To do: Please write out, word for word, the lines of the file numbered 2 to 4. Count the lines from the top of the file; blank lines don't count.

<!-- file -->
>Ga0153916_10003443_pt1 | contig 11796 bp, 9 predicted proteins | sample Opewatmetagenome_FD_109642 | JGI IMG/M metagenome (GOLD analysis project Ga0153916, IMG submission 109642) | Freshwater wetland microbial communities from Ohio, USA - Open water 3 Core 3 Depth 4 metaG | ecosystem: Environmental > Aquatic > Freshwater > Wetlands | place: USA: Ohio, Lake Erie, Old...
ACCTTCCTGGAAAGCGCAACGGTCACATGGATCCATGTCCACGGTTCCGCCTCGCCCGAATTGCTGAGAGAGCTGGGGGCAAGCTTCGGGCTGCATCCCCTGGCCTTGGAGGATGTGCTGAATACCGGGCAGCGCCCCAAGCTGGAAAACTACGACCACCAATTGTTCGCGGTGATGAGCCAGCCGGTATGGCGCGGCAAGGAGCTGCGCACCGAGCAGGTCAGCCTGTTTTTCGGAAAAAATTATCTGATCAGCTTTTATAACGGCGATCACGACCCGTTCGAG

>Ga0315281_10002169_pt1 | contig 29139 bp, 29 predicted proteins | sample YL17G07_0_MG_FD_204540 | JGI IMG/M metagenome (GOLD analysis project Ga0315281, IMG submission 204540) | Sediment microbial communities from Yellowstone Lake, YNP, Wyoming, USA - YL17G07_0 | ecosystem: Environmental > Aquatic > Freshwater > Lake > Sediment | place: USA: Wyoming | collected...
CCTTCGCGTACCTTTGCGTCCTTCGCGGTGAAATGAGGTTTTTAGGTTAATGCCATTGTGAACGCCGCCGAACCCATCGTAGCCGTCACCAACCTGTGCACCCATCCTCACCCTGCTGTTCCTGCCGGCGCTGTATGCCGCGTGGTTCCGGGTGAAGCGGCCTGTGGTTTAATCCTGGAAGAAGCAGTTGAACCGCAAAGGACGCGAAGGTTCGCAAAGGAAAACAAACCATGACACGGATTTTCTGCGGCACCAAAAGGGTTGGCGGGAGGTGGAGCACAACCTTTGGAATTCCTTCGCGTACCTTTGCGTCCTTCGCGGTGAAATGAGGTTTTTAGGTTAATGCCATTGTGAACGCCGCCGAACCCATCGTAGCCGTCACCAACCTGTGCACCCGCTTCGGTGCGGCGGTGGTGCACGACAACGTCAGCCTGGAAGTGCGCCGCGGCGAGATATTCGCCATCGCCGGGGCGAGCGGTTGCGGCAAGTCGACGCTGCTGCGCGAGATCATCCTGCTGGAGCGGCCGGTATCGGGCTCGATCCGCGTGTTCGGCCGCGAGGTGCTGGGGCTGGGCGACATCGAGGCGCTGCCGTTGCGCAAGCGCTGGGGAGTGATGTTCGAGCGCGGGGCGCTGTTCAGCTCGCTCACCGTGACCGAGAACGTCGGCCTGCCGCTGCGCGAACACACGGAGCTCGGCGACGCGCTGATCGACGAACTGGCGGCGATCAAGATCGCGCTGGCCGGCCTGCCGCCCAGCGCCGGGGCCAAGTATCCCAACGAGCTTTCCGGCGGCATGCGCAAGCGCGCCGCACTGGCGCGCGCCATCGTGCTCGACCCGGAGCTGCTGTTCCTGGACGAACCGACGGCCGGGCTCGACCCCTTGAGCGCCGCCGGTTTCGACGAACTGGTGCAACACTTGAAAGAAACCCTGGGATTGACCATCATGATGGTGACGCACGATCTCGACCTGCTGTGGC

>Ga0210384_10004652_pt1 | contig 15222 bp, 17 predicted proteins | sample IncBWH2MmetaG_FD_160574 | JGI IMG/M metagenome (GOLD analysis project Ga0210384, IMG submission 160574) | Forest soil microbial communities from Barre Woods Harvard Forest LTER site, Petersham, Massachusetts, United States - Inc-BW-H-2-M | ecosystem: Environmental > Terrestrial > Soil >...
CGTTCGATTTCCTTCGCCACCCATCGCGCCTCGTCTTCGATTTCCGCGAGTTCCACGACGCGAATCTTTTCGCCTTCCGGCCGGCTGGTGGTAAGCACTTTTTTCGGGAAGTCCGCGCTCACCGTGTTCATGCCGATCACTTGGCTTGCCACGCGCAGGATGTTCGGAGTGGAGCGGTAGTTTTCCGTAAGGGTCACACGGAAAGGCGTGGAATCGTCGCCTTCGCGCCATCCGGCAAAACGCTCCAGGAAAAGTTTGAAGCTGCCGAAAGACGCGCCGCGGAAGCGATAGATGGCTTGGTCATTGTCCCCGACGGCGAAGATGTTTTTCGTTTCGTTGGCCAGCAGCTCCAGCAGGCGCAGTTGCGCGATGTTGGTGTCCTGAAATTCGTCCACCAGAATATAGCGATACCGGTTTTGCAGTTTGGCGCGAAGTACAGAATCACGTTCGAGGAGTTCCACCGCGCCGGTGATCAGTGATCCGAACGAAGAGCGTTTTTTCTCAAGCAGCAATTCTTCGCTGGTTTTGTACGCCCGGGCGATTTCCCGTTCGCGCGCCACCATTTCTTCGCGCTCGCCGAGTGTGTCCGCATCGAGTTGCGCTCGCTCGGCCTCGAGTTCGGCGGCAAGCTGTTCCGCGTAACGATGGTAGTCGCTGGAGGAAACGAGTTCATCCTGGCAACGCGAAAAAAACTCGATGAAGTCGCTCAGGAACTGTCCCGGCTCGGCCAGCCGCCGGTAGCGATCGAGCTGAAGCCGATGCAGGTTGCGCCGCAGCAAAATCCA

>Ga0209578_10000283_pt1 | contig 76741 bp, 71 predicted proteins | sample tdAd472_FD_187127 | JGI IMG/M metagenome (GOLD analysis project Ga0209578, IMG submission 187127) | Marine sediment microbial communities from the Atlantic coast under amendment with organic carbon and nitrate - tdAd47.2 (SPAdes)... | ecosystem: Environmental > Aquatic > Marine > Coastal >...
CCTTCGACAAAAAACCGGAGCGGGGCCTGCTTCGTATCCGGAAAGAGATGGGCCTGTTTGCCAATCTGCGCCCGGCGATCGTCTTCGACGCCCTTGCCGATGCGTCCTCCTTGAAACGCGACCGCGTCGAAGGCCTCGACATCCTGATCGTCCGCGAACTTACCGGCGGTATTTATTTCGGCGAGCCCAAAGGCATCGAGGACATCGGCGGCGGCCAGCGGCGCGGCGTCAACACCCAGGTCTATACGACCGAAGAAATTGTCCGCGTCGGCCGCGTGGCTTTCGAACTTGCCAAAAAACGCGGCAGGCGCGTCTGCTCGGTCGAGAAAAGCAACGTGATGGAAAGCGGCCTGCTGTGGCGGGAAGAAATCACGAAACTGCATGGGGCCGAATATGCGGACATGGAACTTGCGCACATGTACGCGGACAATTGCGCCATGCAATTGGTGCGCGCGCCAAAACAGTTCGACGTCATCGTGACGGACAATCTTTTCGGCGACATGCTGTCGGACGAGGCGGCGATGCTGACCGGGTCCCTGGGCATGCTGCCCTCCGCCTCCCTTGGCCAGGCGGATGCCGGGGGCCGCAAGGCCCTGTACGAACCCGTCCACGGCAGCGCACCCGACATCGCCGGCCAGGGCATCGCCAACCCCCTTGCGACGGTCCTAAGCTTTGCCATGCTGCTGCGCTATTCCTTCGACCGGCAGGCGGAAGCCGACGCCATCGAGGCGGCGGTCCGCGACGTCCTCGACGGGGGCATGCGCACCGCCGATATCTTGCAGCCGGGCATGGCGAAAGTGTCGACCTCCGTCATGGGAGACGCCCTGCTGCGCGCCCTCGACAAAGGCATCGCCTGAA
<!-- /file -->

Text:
ACCTTCCTGGAAAGCGCAACGGTCACATGGATCCATGTCCACGGTTCCGCCTCGCCCGAATTGCTGAGAGAGCTGGGGGCAAGCTTCGGGCTGCATCCCCTGGCCTTGGAGGATGTGCTGAATACCGGGCAGCGCCCCAAGCTGGAAAACTACGACCACCAATTGTTCGCGGTGATGAGCCAGCCGGTATGGCGCGGCAAGGAGCTGCGCACCGAGCAGGTCAGCCTGTTTTTCGGAAAAAATTATCTGATCAGCTTTTATAACGGCGATCACGACCCGTTCGAG

>Ga0315281_10002169_pt1 | contig 29139 bp, 29 predicted proteins | sample YL17G07_0_MG_FD_204540 | JGI IMG/M metagenome (GOLD analysis project Ga0315281, IMG submission 204540) | Sediment microbial communities from Yellowstone Lake, YNP, Wyoming, USA - YL17G07_0 | ecosystem: Environmental > Aquatic > Freshwater > Lake > Sediment | place: USA: Wyoming | collected...
CCTTCGCGTACCTTTGCGTCCTTCGCGGTGAAATGAGGTTTTTAGGTTAATGCCATTGTGAACGCCGCCGAACCCATCGTAGCCGTCACCAACCTGTGCACCCATCCTCACCCTGCTGTTCCTGCCGGCGCTGTATGCCGCGTGGTTCCGGGTGAAGCGGCCTGTGGTTTAATCCTGGAAGAAGCAGTTGAACCGCAAAGGACGCGAAGGTTCGCAAAGGAAAACAAACCATGACACGGATTTTCTGCGGCACCAAAAGGGTTGGCGGGAGGTGGAGCACAACCTTTGGAATTCCTTCGCGTACCTTTGCGTCCTTCGCGGTGAAATGAGGTTTTTAGGTTAATGCCATTGTGAACGCCGCCGAACCCATCGTAGCCGTCACCAACCTGTGCACCCGCTTCGGTGCGGCGGTGGTGCACGACAACGTCAGCCTGGAAGTGCGCCGCGGCGAGATATTCGCCATCGCCGGGGCGAGCGGTTGCGGCAAGTCGACGCTGCTGCGCGAGATCATCCTGCTGGAGCGGCCGGTATCGGGCTCGATCCGCGTGTTCGGCCGCGAGGTGCTGGGGCTGGGCGACATCGAGGCGCTGCCGTTGCGCAAGCGCTGGGGAGTGATGTTCGAGCGCGGGGCGCTGTTCAGCTCGCTCACCGTGACCGAGAACGTCGGCCTGCCGCTGCGCGAACACACGGAGCTCGGCGACGCGCTGATCGACGAACTGGCGGCGATCAAGATCGCGCTGGCCGGCCTGCCGCCCAGCGCCGGGGCCAAGTATCCCAACGAGCTTTCCGGCGGCATGCGCAAGCGCGCCGCACTGGCGCGCGCCATCGTGCTCGACCCGGAGCTGCTGTTCCTGGACGAACCGACGGCCGGGCTCGACCCCTTGAGCGCCGCCGGTTTCGACGAACTGGTGCAACACTTGAAAGAAACCCTGGGATTGACCATCATGATGGTGACGCACGATCTCGACCTGCTGTGGC